How not to visit the Cinderella’s Castle

Neuschwanstein Castle in Bavaria is probably the most recognized castle in the world. Sitting high on top of the cliff overlooking the Alps, surrounded by the dramatic cliffs and mountainous streams, it is an ultimate symbol of idealized romantic architecture and a reminder of a tragic story of a king so eccentric and reclusive.


King Ludwig II built the castle as a personal retreat, a refuge from reality and a sanctuary from the “profane” world. “Look after these rooms; guard them as a holy place,” Ludwig told one of his servants. “Don’t let them be profaned by the common herd.” Oops. That obviously never happened. Ironically, only seven weeks after the king was dead, the castle was opened to the public and now it is one of the most visited castles in the world, with over 1.3 million people visiting a year.


Being so popular makes Neuschwanstein Castle very uneasy place to visit. It’s not like you can drive by, pop in and out and get on with your life like we usually do. Noooo. It requires so much more than that… But of course, being ignoramuses that we are, we did it a stupid way. Since we usually book things about a day ahead, the closest hotel we found to the castle was about 20 km away. OK, not a big deal, we just got up a little earlier and drove for 20 minutes. Once you drive up, you have to get tickets. Doh! The ticket line in the summer (especially on Sunday, I have to remind myself to never go anywhere on Sunday!) about 10 miles long. OK, another stupid mistake. Smart people book tickets online, which of course I’ve tried, but turns out that you have to book not later than 2 days ahead. Well, who plans THAT far ahead???? After spending maybe an hour in line we finally got the tickets for the tour. Apparently, it’s impossible to just go to the castle and wonder around, no, you have to go with the tour and all the tickets are sold with the time and group number printed on them. Ours was only 2.5 short hours later, so we relaxed, took out time and decided to take a horse carriage ride up to the top (yeah, we are lame like that).


You have several option on getting to the top – taking a shuttle bus, taking a carriage or walking up for 40 minutes of steep uphill. We thought carriage ride would be nice. Nope, another mistake: long, slow line, the drop off is in the front of the castle, meaning we had to walk for another 20 minutes, dragging whining Tiny, all the way up the hill to see the view from the bridge and then back. Between that and all the picture-taking and bathroom stops we ended up not having enough time to take pictures of the front and had to come all the way back at the end of the tour. We should have taken the bus instead, which drops you off right up the top and walked down hill. Well you live, you learn. So, finally, after 3 hours of getting to the castle itself, we were finally ready to enjoy the views and the tour.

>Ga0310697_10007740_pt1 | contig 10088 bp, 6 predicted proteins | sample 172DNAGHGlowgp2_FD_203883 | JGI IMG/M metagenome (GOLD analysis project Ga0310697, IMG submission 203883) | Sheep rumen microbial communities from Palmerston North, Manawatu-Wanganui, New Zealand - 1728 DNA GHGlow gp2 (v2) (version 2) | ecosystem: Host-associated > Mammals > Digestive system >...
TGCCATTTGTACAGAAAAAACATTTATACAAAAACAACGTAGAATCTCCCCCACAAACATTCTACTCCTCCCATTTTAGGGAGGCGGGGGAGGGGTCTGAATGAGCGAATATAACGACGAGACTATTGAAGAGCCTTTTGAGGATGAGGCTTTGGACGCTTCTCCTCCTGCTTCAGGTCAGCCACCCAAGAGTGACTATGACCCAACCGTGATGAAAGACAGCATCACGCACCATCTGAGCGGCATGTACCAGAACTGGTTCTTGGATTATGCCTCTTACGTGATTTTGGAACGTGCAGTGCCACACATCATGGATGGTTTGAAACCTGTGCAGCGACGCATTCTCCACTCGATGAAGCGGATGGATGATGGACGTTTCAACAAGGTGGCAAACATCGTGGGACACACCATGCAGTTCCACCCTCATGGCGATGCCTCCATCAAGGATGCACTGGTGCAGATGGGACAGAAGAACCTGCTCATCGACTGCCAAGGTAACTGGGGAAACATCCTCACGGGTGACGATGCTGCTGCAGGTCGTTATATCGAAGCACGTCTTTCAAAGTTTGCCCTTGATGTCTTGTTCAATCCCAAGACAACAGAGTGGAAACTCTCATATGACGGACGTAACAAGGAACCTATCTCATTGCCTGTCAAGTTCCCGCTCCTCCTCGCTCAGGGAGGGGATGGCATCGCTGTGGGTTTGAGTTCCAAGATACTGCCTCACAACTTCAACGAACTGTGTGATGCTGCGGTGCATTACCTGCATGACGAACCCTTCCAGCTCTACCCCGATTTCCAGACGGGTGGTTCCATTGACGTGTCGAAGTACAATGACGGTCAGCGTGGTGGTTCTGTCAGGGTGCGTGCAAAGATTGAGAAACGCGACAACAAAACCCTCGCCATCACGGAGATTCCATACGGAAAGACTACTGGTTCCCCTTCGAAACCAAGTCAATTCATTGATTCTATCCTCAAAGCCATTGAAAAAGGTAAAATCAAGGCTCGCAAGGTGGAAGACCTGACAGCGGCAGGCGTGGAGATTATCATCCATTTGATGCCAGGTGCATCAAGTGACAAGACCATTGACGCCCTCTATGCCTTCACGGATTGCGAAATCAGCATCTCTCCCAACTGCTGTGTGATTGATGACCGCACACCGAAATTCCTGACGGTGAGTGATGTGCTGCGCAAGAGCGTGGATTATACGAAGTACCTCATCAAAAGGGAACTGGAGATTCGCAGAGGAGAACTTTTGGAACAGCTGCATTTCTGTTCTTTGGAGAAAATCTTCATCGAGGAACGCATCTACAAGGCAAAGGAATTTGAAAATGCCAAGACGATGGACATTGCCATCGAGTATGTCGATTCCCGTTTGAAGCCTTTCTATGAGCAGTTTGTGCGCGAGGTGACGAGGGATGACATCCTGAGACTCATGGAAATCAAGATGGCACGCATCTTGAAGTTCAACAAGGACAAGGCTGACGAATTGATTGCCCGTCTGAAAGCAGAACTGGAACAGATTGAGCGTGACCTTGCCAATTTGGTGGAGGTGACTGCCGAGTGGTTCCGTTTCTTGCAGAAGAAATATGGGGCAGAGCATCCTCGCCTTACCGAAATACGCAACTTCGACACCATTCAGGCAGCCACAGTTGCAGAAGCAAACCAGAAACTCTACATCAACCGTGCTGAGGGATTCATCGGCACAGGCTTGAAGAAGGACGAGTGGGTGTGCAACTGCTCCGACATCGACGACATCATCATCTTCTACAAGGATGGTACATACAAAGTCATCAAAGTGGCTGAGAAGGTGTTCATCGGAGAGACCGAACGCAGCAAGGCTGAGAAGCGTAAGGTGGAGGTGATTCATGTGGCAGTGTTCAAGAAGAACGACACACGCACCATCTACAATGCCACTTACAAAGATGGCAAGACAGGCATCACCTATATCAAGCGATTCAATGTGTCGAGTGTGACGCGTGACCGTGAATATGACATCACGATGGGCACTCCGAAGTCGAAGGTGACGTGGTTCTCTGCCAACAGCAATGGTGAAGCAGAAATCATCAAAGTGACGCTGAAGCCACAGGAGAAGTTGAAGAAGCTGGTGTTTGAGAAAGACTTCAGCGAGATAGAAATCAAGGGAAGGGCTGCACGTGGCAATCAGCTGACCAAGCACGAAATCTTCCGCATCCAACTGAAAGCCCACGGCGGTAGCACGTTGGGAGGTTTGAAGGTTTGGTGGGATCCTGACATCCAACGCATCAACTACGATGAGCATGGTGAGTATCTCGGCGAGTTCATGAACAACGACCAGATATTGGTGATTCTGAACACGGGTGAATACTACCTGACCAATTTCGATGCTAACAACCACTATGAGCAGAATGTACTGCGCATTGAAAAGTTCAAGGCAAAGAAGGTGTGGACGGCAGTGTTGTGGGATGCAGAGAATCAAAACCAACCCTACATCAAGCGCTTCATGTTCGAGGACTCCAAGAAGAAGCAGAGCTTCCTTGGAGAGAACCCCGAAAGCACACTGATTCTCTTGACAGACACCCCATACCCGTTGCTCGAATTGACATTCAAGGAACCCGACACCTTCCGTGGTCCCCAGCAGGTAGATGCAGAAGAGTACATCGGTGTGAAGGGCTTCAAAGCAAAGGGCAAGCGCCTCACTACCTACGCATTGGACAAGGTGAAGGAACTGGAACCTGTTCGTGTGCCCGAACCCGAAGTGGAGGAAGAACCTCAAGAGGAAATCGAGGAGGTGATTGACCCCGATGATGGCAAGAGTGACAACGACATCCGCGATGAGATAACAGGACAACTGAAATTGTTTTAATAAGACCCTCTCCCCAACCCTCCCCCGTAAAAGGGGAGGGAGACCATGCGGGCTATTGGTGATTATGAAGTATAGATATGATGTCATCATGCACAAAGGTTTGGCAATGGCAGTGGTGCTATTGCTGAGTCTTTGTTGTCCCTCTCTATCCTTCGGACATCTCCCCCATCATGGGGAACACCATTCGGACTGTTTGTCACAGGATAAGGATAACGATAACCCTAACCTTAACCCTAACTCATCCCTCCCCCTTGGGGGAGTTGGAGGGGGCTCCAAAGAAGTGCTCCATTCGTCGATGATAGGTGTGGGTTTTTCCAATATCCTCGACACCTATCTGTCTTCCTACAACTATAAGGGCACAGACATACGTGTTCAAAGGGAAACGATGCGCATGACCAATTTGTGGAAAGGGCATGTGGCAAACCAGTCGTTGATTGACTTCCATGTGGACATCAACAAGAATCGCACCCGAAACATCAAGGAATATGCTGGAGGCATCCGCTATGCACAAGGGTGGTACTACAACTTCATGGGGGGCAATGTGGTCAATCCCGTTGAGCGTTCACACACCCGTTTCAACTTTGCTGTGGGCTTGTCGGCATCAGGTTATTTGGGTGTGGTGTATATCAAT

The castle is stunning, you have to give it to it. It’s beautifully designed and executed, even thought it had never been finished inside. The views from the castle are gorgeous, including the Hohenschwangau Castle next door, a.k.a “that other castle that no one ever heard of until they got to the Neuschwanstein Castle”. That other castle is probably magnificent in it’s own way, but who cares?


The interior of the castle reflects king’s great love for the works of Richard Wagner, especially Wagner’s Tristan and Isolde, and his obsession with Percival, the Grail King. Photos are not allowed inside, so I stole a couple from Wikipedia.


It’s sad to realize that Ludwig II never saw the castle complete. Only 11 rooms were finished by the time of his death. Apparently being reclusive is not a good trait for a king, so after he spent all the money building the castle, he was pronounced crazy and dethroned in 1882. He died under mysterious circumstances couple of days later and his body was found in the Lake Starnberg, together with the psychiatrist who had certified him as insane.


And one last peak as we were driving off…